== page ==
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AmeriCares Responds to Hurricane Dolly

  • August 12, 2008

Following the torrential rains that Hurricane Dolly dumped on Texas in late July, AmeriCares sent three truckloads of bottled water to food banks where people displaced by the storm were staying in shelters. The hurricane made landfall on July 23 and was later downgraded to a tropical storm. Up to 20 inches of rain fell in parts of southern Texas and northern Mexico, and thousands of people were left without power.

AmeriCares relief effort was supported by Nestlé Waters, which donated the bottled water. This donation follows on the heels of a similar effort in June, when AmeriCares collaborated with Nestlé Waters and other partners to provide and distribute bottled water to victims of the Midwest flooding in Iowa and Indiana.

Dolly is this year’s second named hurricane, confirming earlier predications that the 2008 hurricane season will be an active one.

For more than a decade, John Connell, AmeriCares director of emergency response, has participated in hurricane relief efforts.  He stresses the importance of hurricane preparedness for those living within the hurricane belt.

“Hurricanes are one of the few natural disasters that we are able to prepare for in advance.  The most important advice I can give is to listen to the local authorities and evacuate if you are ordered to do so,” says Connell. “In addition, people living in the hurricane region should always have an emergency plan and a disaster kit ready.”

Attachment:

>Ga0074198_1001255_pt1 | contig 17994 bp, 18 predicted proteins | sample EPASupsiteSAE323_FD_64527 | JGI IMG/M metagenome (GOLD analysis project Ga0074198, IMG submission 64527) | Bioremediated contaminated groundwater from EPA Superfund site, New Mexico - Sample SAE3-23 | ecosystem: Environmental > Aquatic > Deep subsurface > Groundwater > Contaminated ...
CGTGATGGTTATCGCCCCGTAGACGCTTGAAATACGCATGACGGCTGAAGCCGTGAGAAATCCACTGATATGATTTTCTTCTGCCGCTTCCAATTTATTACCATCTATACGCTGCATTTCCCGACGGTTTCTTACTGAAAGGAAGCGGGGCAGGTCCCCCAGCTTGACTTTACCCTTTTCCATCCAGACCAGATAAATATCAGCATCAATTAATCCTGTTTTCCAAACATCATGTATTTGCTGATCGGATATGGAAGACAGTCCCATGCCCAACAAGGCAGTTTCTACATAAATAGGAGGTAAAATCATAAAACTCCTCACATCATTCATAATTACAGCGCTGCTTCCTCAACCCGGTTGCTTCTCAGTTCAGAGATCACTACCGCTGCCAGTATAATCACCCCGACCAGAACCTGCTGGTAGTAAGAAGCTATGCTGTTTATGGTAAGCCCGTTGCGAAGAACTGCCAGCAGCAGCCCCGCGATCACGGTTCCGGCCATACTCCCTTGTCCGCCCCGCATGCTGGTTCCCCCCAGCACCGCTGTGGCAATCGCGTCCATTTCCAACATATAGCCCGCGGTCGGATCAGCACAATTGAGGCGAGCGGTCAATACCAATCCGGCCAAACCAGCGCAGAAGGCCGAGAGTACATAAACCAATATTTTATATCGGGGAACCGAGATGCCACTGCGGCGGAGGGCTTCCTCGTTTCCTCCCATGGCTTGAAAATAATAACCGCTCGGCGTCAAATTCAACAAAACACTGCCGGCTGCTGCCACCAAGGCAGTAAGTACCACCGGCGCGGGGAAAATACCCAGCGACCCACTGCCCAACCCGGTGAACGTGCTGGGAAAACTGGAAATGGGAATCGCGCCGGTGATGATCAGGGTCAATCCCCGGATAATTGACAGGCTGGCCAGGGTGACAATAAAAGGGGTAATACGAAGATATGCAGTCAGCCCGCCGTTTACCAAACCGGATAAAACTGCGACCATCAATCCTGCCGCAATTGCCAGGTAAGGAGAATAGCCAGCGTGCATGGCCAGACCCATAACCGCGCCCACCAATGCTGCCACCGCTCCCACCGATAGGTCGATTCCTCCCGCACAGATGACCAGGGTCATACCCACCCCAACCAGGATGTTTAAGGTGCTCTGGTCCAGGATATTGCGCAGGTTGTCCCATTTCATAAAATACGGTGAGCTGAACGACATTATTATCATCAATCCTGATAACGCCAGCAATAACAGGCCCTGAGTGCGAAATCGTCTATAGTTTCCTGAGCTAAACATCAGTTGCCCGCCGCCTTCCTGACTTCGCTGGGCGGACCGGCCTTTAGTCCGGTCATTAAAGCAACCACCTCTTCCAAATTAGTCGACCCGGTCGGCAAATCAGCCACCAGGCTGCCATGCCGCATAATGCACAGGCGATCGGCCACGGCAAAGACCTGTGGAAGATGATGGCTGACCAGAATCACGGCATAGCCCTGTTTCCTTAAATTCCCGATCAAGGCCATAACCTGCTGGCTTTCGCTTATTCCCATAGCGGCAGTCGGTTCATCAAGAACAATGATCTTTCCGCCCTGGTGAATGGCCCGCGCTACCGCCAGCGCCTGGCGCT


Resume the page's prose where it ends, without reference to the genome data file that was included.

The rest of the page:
Connell says disaster kits should include bottled water, non-perishable foods, a first aid kit, flashlights with extra batteries and bulbs, a battery-powered radio, and copies of important documents and papers, particularly insurance information, sealed in a water-proof bag. He also advises making a run to the bank and the gas station well in advance of a storm, since ATMs and gas pumps won’t work if there is no electricity.

“Many people forget to plan for their routine medical needs,” Connell adds. “People lose their prescription medications and need refills.  During hurricane season, it is helpful to store a one-week supply of medication separately if possible, and also have your doctor’s contact information readily available in your disaster kit.”

Hurricane season runs through November. To support AmeriCares responses to U.S. disasters click here.